I Love Star Wars, But I Hate What It Has Become

Before anyone even reads this post, I'm sure I will be accused of being somebody who has claimed that "Disney ruined Star Wars." That's not true. Star Wars has been inconsistent with its quality since 1980. I mean, have you seen "The Phantom Menace?" Did you watch the Holiday Special? That was 40 years ago! Star Wars has never been perfect, except for "A New Hope" and "The Empire Strikes Back." Those movies are perfect. They were also released forever and a day ago. A lot has changed. And if you still find these movies and shows to be magic and fantastic, good on you. There is nothing wrong with that level of fandom, and I think those who try to demean people for loving a property are seriously the worst. I will also not claim I am "out" on Star Wars. Saying that you're "done" with a property is silly. My favorite film of the year so far is a sequel to a cornball movie from the '80s about fighter pilots. Anything can be cool if it's well written. But as I watched the final seconds of the "Obi-Wan Kenobi" finale, I started to feel sad because I realized Star Wars doesn't mean what it once did. 

The "Obi-Wan Kenobi" series is...fine. It's adequate. At no point does it reach the heights of "The Mandalorian," which I think is some of the most consistent and best Star Wars material since the original trilogy. That series is also the brainchild of John Favreau and Dave Filoni, two men with almost superhuman knowledge of the Star Wars universe. As much as I enjoy that show, I'm starting to believe that it's the exception, not the rule, when it comes to recent Star Wars properties. The Obi-Wan series is also better than "The Book Of Boba Fett," which I thought was well below average. 

Now I could write five more blogs about how this series messes with canon and diminishes the original film's impact, but I'm not going to do that. Even George Lucas, who created this entire thing, had trouble keeping up with his own continuity when it came time to write the prequels. I'm willing to accept inconsistencies. So it's not like the quality of the series broke my brain. I watch bad movies and shows all the time; this is adequate. But the issue that plagued the Obi-Wan series is the same issue that has plagued many recent Star Wars properties. It just feels passionless. It lacks the epic feel that made the original films so unique. As great as Ewan McGregor is as Obi-Wan, he can't save a story that features genuinely uninspired direction. There seems to be this misconception that the Internet came up with that George Lucas didn't care when he was making the prequel films, but if you watch five seconds of behind-the-scenes footage, you'll know that that isn't true. The biggest issue with the prequels is that they're poorly written. George Lucas has never been a good writer, but in terms of story structure and world-building, Lucas's passion was evident, and even at their worst, those movies are fascinating. There will always be something unique about watching one man's vision come to life without restraints. Even if you disagree with the direction Lucas took the series, it's hard to argue that those movies aren't at least memorable. "The Phantom Menace" is 23 years old, yet people still talk about it with a fiery passion. The same cannot be said for "Obi-Wan Kenobi," a suitable but entirely forgettable series.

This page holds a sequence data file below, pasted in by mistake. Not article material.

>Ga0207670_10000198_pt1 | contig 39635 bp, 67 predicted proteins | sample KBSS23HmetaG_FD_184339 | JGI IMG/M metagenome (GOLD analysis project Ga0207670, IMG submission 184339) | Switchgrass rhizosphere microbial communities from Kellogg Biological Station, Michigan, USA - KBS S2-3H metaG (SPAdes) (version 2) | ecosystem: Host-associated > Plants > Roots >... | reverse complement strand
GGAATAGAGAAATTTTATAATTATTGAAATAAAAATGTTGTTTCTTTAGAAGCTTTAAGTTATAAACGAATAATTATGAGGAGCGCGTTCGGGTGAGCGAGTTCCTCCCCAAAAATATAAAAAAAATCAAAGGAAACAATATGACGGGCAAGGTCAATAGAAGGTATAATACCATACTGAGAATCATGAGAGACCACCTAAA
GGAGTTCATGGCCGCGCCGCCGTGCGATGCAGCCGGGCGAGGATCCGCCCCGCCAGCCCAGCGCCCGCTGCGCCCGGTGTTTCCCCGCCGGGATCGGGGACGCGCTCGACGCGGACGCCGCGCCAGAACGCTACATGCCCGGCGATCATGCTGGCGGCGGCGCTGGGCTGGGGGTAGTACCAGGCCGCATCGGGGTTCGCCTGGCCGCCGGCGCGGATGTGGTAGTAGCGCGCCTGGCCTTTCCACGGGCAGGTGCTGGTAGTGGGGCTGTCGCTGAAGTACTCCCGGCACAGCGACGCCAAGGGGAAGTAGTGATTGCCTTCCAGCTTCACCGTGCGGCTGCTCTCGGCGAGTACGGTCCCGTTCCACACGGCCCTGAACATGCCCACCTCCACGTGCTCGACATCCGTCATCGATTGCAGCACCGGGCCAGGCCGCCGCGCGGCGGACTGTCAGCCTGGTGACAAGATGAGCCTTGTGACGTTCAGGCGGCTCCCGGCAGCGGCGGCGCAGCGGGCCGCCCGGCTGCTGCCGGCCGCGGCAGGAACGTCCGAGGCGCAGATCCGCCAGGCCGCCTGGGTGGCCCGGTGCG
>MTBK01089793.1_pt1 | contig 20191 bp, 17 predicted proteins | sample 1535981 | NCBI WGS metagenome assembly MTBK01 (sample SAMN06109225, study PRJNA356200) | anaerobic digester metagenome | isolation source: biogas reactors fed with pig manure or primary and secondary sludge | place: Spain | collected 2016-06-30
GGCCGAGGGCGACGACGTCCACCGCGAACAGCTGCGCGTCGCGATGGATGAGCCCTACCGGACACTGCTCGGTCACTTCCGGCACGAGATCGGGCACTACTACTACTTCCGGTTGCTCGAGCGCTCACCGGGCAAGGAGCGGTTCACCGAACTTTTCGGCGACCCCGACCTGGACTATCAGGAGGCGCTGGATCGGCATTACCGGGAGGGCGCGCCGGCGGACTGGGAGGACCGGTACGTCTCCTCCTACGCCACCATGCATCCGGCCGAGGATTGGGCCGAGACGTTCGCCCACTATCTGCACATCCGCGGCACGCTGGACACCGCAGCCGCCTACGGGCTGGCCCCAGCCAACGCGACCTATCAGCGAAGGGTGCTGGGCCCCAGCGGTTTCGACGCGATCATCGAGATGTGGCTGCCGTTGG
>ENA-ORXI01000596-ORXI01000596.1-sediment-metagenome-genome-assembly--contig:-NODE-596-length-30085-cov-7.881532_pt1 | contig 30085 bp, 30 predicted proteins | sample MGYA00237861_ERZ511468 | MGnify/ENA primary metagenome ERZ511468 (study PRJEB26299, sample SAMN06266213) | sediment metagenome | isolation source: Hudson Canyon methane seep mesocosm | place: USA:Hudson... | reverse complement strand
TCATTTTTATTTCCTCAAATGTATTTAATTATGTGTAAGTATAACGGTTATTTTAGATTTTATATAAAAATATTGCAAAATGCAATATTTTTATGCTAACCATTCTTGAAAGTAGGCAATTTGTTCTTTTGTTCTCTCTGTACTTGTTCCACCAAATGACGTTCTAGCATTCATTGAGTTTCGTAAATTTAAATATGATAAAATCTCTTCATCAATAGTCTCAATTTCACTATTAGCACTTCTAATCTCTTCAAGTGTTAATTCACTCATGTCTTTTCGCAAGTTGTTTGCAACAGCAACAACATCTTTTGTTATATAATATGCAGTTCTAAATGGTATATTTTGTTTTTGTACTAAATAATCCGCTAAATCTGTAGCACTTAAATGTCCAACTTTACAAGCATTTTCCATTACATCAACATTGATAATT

Star Wars used to be meaningful. It used to be something that you would wait years for. Fans waited 16 years between "Return Of The Jedi" and "The Phantom Menace." And I know "The Phantom Menace" isn't a very good movie. It's one of the worst Star Wars properties of all time, but at least it felt important. Fans used to wait on on pins and needles for the next great Star Wars property. There would be a video game or animated series every so often that would wet your beak as you waited for the next chapter of the Star Wars saga, but now you don't have to wait for the next chapter because there are four Disney+ series, two animated series and five video games already in development for you. The days of Star Wars feeling epic died with Disney. Instead of camping outside a movie theater, you can sit at home in your underpants and watch Star Wars. That doesn't make it bad (as I said, I think "Mando" is brilliant), but in my opinion, it goes against George Lucas' vision. 

Despite all my frustration, the truth is the next time we see a theatrically released Star Wars movie, I'll be the first in line to see it. Considering recent trends, I'll probably end up disappointed, but I'll always return. Being a Star Wars fan is like being a sports fan. You yearn for success but rarely does your season end with a championship. That's what it's like with Star Wars right now. Maybe that makes me a sucker, but this franchise has been a part of my life for decades now. I'll never give up on it, but I lament what it's turned into.